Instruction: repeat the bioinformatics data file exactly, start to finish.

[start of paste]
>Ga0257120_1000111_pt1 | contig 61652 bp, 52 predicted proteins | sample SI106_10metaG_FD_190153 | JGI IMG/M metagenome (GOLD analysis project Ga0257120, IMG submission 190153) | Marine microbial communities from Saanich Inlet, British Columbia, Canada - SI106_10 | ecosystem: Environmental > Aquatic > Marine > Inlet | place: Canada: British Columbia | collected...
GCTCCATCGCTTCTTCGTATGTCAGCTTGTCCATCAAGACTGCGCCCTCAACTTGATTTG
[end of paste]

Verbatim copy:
>Ga0257120_1000111_pt1 | contig 61652 bp, 52 predicted proteins | sample SI106_10metaG_FD_190153 | JGI IMG/M metagenome (GOLD analysis project Ga0257120, IMG submission 190153) | Marine microbial communities from Saanich Inlet, British Columbia, Canada - SI106_10 | ecosystem: Environmental > Aquatic > Marine > Inlet | place: Canada: British Columbia | collected...
GCTCCATCGCTTCTTCGTATGTCAGCTTGTCCATCAAGACTGCGCCCTCAACTTGATTTG